Here is a quick explanation of Modal Interchange. It is a technique that is used commonly in all genres of compositon. It is very easy to identify and study in western pop and Jazz compositions. Next week I will be posting an analysis of the Beatles song “Julia” and it will focus on the use of Modal Interchange to color melodies and create alternative harmonies.
In western music theory the world revolves around the 7 tone Major Scale. As my first theory teacher in Houston, Kelly Dean, told me, “The major scale is the center of the universe.” Nearly every song that exists can be broken down to a collection of major scales and their relative Modes.
A mode is a permutation of a scales note order. For example if you take the first 7 tones of a scale and put them in order (C D, E, F, G, A, B) then start from a different place in the chain and reorder them, you will wind up with the same chain of materials but a different interval construction. For example, the 2nd mode would start from the 2nd place in the order (D, E, F, G, A, B, C) or the 3rd (E, F, G, A, B, C, D). This is the basic idea.
What makes one mode unique from another is it’s individual interval construction. The 1st mode of the Major scale is built of Whole-steps and Half-steps in this order: W, W, H, W, W, W, H. If we use these letters instead of the note names the second mode looks like this: W, H, W, W, W, H, W. Here is a table of the traditional 7 modes and their constructions as found in the key of C Major (Ionian). On the left is the Greek name for each mode, followed by the note names, Whole-Step/Half-Step construction, and then the scale numbers.
Notice in this chart I have reordered the notes of the 7-note major scale. A Modal Interchange chart instead shows each modal structure starting from the same root pitch. The C, D, E, F, G, A, B, C, pattern stays constant now and is affected by the changing interval structure. Accidentals show the intervallic differences.
Say you have the C major scale. Your basic chords are C, D-, G, and F. Now, if you wanted an F# in the melody, you could use this table to find the mode that has the F# and “borrow” a chord from that version of the C scale. In this case the mode is Lydian. Change your scale to C Lydian for a moment and The F# can be borrowed and used now in your progression. Alternatively you could use the Locrian mode and borrow the Gb (F#). If you did that, your D- chord would have totally changed shape, but you could have an Eb- or a C half-diminished chord (C-7b5) instead. Modal Interchange exposes extra options for coloring a change in the melody. Once you find your melody note in the grid, you can experiment with all of the different possibilities.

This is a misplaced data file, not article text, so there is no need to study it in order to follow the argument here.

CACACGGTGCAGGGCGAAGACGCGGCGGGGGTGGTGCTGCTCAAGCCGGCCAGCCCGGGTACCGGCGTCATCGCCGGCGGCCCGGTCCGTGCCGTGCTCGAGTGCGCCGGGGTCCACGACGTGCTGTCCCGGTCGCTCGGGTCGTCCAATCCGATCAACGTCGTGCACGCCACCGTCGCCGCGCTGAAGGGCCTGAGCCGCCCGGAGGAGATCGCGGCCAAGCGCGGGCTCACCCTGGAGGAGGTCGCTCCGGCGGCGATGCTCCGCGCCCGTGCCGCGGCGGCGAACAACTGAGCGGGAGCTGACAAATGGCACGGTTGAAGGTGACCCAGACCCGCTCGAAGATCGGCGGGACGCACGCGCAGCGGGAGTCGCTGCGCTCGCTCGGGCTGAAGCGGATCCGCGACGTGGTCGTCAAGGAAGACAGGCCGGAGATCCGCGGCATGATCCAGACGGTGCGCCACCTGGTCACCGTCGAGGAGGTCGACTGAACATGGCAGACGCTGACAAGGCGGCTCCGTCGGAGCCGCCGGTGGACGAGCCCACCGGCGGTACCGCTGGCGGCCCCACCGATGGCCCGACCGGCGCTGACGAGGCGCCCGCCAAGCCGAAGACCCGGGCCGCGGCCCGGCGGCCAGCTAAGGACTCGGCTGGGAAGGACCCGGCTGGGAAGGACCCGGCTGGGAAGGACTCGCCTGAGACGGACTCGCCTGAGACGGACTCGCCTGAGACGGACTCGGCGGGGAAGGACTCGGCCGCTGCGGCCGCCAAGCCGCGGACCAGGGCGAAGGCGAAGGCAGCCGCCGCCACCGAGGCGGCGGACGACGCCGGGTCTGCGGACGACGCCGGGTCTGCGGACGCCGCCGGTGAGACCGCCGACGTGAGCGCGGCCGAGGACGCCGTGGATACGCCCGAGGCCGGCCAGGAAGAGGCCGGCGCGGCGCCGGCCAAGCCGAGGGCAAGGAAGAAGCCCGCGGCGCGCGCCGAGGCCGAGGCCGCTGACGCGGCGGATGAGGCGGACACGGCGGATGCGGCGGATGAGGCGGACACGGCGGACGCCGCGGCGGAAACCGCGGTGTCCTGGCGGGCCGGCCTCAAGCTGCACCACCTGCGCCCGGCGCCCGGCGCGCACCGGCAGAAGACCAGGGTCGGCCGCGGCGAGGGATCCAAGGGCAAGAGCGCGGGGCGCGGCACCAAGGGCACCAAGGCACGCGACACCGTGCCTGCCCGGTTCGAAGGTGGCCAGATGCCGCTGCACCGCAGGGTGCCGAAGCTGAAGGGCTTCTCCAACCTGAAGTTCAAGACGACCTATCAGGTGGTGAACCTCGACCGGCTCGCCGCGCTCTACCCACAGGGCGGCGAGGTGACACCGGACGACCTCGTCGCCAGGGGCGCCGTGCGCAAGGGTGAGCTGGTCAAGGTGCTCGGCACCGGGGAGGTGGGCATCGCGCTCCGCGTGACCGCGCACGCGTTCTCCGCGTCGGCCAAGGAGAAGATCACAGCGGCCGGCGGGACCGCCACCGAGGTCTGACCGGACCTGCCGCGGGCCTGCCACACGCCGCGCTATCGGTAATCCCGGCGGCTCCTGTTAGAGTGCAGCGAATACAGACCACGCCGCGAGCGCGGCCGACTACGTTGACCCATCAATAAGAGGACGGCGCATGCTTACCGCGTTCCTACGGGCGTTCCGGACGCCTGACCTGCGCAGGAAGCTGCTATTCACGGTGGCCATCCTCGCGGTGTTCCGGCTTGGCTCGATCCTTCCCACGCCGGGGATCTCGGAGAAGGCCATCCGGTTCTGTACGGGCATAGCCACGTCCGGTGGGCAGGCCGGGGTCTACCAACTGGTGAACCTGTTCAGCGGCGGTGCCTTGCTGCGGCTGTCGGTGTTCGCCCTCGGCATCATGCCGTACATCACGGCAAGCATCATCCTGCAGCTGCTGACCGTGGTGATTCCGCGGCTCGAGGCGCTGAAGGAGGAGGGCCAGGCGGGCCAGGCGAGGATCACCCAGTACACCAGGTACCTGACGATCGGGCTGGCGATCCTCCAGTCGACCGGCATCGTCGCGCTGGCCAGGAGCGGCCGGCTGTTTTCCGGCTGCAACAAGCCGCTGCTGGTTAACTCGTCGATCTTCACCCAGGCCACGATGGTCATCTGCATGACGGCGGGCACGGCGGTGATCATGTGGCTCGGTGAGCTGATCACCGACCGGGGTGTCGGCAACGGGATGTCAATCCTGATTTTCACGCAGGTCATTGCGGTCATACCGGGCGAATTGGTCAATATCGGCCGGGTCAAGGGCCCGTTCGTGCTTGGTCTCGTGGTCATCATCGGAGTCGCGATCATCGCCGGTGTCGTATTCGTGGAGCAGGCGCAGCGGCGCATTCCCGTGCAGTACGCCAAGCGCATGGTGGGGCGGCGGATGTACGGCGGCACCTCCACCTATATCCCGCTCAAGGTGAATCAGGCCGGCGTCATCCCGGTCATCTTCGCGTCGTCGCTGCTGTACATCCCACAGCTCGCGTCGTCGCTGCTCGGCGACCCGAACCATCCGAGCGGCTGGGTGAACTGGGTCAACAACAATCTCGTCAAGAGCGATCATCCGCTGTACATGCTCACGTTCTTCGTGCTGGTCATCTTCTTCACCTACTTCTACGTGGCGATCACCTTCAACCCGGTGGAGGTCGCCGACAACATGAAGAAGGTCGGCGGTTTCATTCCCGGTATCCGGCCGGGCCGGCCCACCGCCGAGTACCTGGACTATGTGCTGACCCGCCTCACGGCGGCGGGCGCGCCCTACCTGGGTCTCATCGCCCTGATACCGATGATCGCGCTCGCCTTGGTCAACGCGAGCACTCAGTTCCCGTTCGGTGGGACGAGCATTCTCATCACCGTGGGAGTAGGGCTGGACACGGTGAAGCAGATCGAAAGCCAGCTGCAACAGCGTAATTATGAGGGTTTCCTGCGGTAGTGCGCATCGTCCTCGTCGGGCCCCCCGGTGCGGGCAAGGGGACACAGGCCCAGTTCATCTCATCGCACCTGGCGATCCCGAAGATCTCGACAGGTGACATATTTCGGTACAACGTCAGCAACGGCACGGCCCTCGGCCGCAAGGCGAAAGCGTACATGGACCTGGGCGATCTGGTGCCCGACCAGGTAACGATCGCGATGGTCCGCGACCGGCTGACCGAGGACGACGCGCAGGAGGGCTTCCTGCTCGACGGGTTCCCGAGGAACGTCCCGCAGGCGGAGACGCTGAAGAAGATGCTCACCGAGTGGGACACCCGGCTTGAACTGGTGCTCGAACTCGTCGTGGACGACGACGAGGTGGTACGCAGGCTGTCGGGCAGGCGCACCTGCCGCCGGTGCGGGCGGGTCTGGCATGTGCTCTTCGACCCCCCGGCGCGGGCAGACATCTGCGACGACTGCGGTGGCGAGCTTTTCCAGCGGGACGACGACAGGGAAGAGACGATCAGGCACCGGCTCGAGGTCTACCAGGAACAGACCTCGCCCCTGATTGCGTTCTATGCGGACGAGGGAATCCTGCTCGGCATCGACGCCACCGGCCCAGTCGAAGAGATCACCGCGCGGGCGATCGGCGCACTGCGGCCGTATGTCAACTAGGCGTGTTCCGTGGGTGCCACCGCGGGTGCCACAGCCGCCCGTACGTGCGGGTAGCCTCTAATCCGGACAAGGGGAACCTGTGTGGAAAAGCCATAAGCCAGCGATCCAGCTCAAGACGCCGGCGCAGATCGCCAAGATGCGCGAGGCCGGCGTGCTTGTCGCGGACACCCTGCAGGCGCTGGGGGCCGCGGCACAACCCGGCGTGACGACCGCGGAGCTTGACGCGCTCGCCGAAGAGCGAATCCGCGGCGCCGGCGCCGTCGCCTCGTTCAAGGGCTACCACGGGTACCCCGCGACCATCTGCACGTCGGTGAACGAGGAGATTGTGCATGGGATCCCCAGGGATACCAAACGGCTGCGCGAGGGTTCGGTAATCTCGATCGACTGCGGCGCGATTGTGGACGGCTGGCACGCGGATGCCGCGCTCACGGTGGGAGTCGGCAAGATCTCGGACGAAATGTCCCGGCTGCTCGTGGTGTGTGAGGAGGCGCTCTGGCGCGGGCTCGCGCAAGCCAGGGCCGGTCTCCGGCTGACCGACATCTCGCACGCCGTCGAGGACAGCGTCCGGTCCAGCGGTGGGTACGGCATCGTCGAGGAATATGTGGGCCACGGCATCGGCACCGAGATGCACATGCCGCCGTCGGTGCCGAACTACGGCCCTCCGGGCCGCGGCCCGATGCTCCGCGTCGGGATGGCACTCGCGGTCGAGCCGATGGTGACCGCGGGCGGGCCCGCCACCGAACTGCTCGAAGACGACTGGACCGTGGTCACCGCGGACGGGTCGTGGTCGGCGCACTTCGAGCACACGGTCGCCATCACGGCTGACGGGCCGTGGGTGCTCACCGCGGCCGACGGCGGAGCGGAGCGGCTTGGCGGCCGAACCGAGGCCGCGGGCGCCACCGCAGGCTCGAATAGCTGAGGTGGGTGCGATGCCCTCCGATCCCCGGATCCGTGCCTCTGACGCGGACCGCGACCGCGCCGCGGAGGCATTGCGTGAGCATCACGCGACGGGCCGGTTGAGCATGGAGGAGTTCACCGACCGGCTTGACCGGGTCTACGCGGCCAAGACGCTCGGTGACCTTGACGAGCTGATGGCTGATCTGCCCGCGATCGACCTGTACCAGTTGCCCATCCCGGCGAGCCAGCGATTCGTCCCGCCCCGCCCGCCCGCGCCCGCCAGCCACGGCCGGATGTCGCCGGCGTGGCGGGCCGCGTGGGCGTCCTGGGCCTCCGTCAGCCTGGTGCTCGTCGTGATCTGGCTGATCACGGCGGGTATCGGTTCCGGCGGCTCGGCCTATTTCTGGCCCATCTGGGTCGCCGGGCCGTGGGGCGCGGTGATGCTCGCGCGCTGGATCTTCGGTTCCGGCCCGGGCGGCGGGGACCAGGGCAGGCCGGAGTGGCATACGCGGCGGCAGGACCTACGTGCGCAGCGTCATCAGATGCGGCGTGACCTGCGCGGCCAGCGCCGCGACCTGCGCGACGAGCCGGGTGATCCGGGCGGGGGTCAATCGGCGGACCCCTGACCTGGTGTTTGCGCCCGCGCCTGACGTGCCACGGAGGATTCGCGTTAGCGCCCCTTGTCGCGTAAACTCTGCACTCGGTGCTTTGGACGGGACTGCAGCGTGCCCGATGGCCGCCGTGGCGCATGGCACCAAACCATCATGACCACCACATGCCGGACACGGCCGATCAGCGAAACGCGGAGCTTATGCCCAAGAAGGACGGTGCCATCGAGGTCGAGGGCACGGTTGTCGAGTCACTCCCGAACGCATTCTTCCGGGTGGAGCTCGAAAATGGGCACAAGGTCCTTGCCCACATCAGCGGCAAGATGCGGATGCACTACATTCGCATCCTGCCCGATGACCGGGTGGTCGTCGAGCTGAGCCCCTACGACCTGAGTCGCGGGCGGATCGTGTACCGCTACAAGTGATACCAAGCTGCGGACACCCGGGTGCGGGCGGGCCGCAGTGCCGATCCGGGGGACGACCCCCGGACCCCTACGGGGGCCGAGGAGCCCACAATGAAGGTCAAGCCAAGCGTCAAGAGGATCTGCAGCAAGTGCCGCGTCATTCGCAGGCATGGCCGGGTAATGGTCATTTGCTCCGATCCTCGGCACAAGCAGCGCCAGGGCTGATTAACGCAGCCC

A few common uses of this technique are:
IV to iv- (from Aeolian). This is really popular in everything from Rock, Blues, and Jazz to Church and Gospel.
II7 (from Lydian). This also can be found very very often in many varieties of song.
bII (from Phrygian). This is common to many performers in Jazz since the late 50s or early 60s. It is used as a way to end songs or as a chord during a solo progression. Also, it can be associated with the classical Neapolitan chord, which is an early usage of the same Modal technique.
I didn’t learn about Modal Interchange until I started studying Jazz and American songbook compositions. Its use can of course range from very simple to quite complicated. One of the guys that uses it very clearly is Joe Henderson. Take a listen to his arrangement of “Without a Song In My Heart” or his composition “Serenity.” Both songs use a pretty wide spectrum of tricks from this area.
Next week I’ll be posting an analysis of one of my favorite Beatles songs, “Julia.” I learned the tune and did an arrangement for my brass group a few months ago and was amazed by the cleverness in the chord progression. The song has a kind of etherial quality that is generated by the shifting sounds.